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Bella Abzug (1920-1998)
This New York City civil rights and labor attorney was a tireless crusader for the poor, minorities, and women. In 1970, she was elected to the House of Representatives and on her first day introduced a bill calling for an end to the Vietnam War. During her two terms in office, she would continue to fight for women’s rights, gay rights, and other issues. In 1971, she helped found the National Women’s Political Caucus, dedicated to supporting women candidates.

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National Women’s Hall of Fame: Bella Abzug


Madeleine Albright (1937- )
An expert on international affairs, Albright became the nation’s first woman secretary of state in 1997 - and the highest-ranking woman in U.S. government - when her nomination was unanimously confirmed by Congress. She has been a national security advisor to President Jimmy Carter, a teacher at Georgetown University, and an ambassador to the United Nations.

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U.S. State Department: Madeleine Albright


Shirley Chisholm (1924- )
In 1968, this New York City teacher and child care worker changed the face of Congress when she became the first African-American woman elected. Chisholm has worked to reform government to meet the needs of all citizens, especially minorities, women, and children. In 1972, she campaigned for the Democratic presidential nomination, which ultimately went to George McGovern.

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National Women’s Hall of Fame: Shirley Chisholm


Geraldine Ferraro (1935- )
In 1984, presidential candidate Walter Mondale selected Ferraro as his running mate. Although Mondale lost the election to President Ronald Reagan, history had been made - it was the first time a major party nominated a woman for its presidential ticket. The daughter of Italian immigrants, Ferraro served three terms in the House of Representatives, representing a New York City district. In Congress, she worked for women’s rights, leading efforts to pass the Equal Rights Amendment (ERA). Earlier in her career, Ferraro was a district attorney, working to protect women, children, and the elderly.

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Women in American History: Geraldine Ferraro



 

U.S. Army General Claudia Kennedy (1947- )
In 1997, Kennedy became a three-star general in the U.S. Army, the first and only woman to ever achieve this rank. She joined the army in 1969 during the Vietnam War. Although men, not women, were being drafted, she felt a responsibility to serve. She spent 31 years in the Army, becoming deputy chief of staff for intelligence.

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Women’s International Center: Claudia Kennedy


Sandra Day O’Connor (1930- )
In 1981, she became the first woman to serve as a Supreme Court justice. Early in her career, Arizona law firms wouldn’t hire her because she was a woman - so she started her own law firm. She went on to serve as assistant attorney general, an Arizona State Senator, and a judge on both the district and state levels.

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National Women’s Hall of Fame: Sandra Day O’Connor


 

Frances Perkins (1880-1965)
Perkins served as secretary of labor throughout President Franklin D. Roosevelt’s administration (1933-1945), making her the first woman Cabinet member in the United States. Perkins was a crusader for social reform, seeking to improve working conditions through legislation.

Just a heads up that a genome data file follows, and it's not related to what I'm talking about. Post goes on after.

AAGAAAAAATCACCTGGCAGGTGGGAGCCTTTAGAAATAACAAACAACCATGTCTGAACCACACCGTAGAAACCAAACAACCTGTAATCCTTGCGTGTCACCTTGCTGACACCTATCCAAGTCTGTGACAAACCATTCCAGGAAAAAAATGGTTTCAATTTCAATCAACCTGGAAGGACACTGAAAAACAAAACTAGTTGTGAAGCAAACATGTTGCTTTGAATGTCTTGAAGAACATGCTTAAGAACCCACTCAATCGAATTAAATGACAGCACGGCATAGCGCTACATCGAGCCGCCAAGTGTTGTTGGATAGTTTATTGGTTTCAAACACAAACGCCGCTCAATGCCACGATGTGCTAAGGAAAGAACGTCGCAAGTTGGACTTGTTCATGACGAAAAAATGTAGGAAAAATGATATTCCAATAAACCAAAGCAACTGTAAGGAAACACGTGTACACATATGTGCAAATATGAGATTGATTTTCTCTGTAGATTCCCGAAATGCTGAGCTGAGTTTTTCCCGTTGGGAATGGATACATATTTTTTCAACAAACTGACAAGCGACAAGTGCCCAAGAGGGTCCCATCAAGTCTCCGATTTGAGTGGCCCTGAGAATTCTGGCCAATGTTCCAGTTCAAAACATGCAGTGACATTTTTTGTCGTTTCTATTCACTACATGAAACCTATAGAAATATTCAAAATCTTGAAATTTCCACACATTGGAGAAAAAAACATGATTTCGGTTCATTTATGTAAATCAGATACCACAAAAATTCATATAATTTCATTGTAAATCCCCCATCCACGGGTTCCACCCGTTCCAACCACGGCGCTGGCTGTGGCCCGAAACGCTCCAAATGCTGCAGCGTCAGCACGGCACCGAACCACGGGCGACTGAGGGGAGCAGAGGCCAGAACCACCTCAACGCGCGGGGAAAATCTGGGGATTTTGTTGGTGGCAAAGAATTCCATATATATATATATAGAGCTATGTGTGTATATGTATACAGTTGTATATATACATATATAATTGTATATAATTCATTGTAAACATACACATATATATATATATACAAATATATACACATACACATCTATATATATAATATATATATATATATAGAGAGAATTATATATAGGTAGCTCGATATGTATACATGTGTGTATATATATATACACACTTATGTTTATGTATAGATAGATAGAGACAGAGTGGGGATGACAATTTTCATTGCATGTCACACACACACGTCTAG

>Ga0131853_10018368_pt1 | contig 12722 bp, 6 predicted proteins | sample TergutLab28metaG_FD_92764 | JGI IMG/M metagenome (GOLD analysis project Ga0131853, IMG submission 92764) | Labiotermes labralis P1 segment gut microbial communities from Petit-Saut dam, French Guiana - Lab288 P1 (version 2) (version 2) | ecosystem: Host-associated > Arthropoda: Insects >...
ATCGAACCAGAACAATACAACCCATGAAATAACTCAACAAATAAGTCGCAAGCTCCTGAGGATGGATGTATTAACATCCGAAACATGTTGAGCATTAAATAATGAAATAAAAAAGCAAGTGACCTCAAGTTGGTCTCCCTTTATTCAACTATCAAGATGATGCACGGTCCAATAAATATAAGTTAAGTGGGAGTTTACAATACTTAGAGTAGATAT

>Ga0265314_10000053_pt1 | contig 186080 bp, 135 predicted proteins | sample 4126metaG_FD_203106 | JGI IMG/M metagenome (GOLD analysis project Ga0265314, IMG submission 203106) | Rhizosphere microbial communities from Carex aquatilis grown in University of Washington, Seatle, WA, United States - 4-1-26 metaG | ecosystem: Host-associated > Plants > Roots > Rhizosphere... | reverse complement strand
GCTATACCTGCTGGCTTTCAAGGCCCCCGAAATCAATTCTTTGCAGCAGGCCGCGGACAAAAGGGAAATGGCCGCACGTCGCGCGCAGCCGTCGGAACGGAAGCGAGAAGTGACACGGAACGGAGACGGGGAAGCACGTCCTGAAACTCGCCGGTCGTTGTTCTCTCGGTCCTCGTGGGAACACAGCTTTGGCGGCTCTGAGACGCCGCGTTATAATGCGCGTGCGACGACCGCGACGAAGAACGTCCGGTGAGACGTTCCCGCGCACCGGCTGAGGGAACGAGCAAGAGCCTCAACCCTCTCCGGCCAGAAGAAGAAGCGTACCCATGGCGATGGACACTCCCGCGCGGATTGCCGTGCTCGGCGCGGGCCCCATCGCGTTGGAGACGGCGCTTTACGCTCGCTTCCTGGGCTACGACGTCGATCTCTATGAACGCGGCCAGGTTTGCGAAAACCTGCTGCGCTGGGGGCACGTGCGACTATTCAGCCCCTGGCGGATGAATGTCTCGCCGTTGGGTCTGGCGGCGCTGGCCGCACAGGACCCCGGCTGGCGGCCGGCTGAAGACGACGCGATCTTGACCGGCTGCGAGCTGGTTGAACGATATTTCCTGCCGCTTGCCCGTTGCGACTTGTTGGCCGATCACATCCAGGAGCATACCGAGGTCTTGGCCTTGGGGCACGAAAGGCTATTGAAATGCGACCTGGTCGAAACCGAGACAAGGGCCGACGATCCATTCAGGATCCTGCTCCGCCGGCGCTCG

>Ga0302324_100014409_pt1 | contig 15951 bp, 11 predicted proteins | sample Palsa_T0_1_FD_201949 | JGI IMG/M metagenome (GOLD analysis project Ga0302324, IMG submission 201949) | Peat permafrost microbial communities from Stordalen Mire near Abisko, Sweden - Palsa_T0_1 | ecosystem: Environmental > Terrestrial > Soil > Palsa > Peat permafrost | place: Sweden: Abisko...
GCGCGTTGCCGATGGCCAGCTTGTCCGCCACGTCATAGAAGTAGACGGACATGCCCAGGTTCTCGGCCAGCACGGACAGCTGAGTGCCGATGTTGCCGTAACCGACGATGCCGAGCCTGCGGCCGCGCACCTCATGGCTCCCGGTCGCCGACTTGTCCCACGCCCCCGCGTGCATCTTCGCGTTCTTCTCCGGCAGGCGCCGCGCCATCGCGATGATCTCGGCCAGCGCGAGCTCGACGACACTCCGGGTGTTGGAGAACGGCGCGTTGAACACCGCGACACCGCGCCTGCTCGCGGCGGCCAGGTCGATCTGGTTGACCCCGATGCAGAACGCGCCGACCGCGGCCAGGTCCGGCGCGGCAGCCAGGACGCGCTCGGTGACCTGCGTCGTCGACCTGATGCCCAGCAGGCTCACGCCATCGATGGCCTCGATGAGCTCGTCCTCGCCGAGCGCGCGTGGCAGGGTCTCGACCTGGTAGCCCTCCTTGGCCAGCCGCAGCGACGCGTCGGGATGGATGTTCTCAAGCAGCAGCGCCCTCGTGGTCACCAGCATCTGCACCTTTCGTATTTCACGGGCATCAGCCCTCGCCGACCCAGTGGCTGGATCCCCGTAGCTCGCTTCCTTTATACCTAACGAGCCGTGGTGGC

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National Women’s Hall of Fame: Frances Perkins


Jeannette Rankin (1880-1973)
In 1916, Rankin became the first woman to serve in Congress. This teacher and social worker had worked for women’s suffrage, which passed in her home state of Montana in 1914. Rankin was also a committed pacifist and was one of the few in Congress to oppose war with Germany in 1917. This unpopular vote cost her her office. In 1940, she was elected to the House of Representatives, where she was the only member to vote against the nation’s entry into World War II.

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Celebrating Women’s History Month: Jeannette Rankin



Janet Reno (1938- )
When she graduated from law school, some law firms would not hire Reno because she was a woman. She went to work for the State of Florida and became a state attorney. In 1993, she was appointed to head the U.S. Department of Justice, becoming the first woman attorney general of the United States. As the chief law enforcement officer, she made several difficult, sometimes unpopular, decisions, but she was widely admired for her integrity and candor.

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Women in American History: Janet Reno


Eleanor Roosevelt (1884-1962)
When Franklin D. Roosevelt was elected president in 1932, the country gained another great leader - his wife, Eleanor. This trailblazing first lady worked tirelessly for human rights, civil rights, and women’s rights, as well as the poor and unemployed. She also changed the perception of what a first lady could do, holding her own press conferences, giving radio addresses, and writing newspaper columns. In 1945, she was named U.S. Delegate to the United Nations, where she helped pass the Universal Declaration of Human Rights.

Suggested Site:
Women in American History: Eleanor Roosevelt

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